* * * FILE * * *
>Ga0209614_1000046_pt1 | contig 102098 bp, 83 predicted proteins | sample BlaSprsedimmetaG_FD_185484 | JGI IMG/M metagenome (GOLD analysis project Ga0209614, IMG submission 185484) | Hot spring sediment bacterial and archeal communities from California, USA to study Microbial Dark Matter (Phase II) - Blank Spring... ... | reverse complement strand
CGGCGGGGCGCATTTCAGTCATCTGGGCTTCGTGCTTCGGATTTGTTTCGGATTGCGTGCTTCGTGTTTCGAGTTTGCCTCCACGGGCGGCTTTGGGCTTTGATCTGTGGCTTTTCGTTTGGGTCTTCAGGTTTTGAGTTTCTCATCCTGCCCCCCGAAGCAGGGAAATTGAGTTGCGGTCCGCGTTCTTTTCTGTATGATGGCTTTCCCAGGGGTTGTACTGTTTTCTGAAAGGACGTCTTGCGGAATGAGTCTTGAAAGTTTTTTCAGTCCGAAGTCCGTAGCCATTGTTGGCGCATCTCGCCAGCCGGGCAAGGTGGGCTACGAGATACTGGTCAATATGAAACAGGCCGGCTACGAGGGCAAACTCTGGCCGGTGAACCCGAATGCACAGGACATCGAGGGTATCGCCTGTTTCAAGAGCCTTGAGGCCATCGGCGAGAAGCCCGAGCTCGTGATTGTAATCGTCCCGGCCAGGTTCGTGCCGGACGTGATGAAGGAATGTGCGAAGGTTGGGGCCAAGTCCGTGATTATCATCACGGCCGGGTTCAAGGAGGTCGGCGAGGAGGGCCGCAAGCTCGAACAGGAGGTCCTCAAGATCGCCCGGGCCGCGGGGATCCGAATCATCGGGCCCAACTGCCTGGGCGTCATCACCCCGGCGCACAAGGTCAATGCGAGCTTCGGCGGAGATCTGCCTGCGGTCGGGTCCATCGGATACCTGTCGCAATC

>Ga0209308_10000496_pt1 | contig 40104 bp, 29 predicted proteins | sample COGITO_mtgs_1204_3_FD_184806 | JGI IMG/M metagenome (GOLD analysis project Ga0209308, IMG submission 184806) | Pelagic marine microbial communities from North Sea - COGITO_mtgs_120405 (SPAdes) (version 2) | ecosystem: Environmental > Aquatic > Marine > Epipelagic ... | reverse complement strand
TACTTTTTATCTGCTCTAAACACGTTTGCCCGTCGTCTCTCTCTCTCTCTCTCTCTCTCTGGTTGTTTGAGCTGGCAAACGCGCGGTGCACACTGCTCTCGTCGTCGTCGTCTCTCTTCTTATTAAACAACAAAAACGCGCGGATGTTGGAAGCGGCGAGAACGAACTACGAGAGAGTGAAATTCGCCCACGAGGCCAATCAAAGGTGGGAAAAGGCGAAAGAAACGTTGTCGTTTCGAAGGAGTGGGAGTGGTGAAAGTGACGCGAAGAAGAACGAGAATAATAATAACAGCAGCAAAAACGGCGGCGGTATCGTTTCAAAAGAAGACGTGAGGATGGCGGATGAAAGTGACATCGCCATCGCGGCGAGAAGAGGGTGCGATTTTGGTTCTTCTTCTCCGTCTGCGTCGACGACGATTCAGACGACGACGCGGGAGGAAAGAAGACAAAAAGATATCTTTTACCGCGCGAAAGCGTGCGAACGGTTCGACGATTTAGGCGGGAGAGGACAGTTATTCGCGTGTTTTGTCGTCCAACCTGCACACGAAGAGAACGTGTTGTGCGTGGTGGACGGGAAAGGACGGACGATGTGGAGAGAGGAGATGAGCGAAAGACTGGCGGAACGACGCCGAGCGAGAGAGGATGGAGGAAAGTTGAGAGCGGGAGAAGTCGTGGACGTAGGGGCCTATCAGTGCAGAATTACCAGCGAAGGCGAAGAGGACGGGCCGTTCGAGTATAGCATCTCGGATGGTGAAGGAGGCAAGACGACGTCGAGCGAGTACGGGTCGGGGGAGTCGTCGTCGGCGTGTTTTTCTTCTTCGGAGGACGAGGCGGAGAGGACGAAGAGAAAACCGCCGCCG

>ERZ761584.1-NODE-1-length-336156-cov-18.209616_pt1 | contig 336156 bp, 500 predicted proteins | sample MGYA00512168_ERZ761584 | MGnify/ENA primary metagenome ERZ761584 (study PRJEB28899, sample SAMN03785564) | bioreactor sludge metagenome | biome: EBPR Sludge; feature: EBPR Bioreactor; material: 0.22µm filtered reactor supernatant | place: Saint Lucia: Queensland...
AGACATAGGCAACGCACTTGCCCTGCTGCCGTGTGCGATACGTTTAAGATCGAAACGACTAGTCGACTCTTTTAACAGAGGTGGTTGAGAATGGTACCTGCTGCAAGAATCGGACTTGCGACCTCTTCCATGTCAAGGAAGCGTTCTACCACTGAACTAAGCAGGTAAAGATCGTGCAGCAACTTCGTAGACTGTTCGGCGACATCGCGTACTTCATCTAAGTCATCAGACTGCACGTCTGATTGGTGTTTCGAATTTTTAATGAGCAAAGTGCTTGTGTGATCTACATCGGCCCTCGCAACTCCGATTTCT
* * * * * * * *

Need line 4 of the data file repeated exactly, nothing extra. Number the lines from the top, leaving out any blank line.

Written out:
TACTTTTTATCTGCTCTAAACACGTTTGCCCGTCGTCTCTCTCTCTCTCTCTCTCTCTCTGGTTGTTTGAGCTGGCAAACGCGCGGTGCACACTGCTCTCGTCGTCGTCGTCTCTCTTCTTATTAAACAACAAAAACGCGCGGATGTTGGAAGCGGCGAGAACGAACTACGAGAGAGTGAAATTCGCCCACGAGGCCAATCAAAGGTGGGAAAAGGCGAAAGAAACGTTGTCGTTTCGAAGGAGTGGGAGTGGTGAAAGTGACGCGAAGAAGAACGAGAATAATAATAACAGCAGCAAAAACGGCGGCGGTATCGTTTCAAAAGAAGACGTGAGGATGGCGGATGAAAGTGACATCGCCATCGCGGCGAGAAGAGGGTGCGATTTTGGTTCTTCTTCTCCGTCTGCGTCGACGACGATTCAGACGACGACGCGGGAGGAAAGAAGACAAAAAGATATCTTTTACCGCGCGAAAGCGTGCGAACGGTTCGACGATTTAGGCGGGAGAGGACAGTTATTCGCGTGTTTTGTCGTCCAACCTGCACACGAAGAGAACGTGTTGTGCGTGGTGGACGGGAAAGGACGGACGATGTGGAGAGAGGAGATGAGCGAAAGACTGGCGGAACGACGCCGAGCGAGAGAGGATGGAGGAAAGTTGAGAGCGGGAGAAGTCGTGGACGTAGGGGCCTATCAGTGCAGAATTACCAGCGAAGGCGAAGAGGACGGGCCGTTCGAGTATAGCATCTCGGATGGTGAAGGAGGCAAGACGACGTCGAGCGAGTACGGGTCGGGGGAGTCGTCGTCGGCGTGTTTTTCTTCTTCGGAGGACGAGGCGGAGAGGACGAAGAGAAAACCGCCGCCG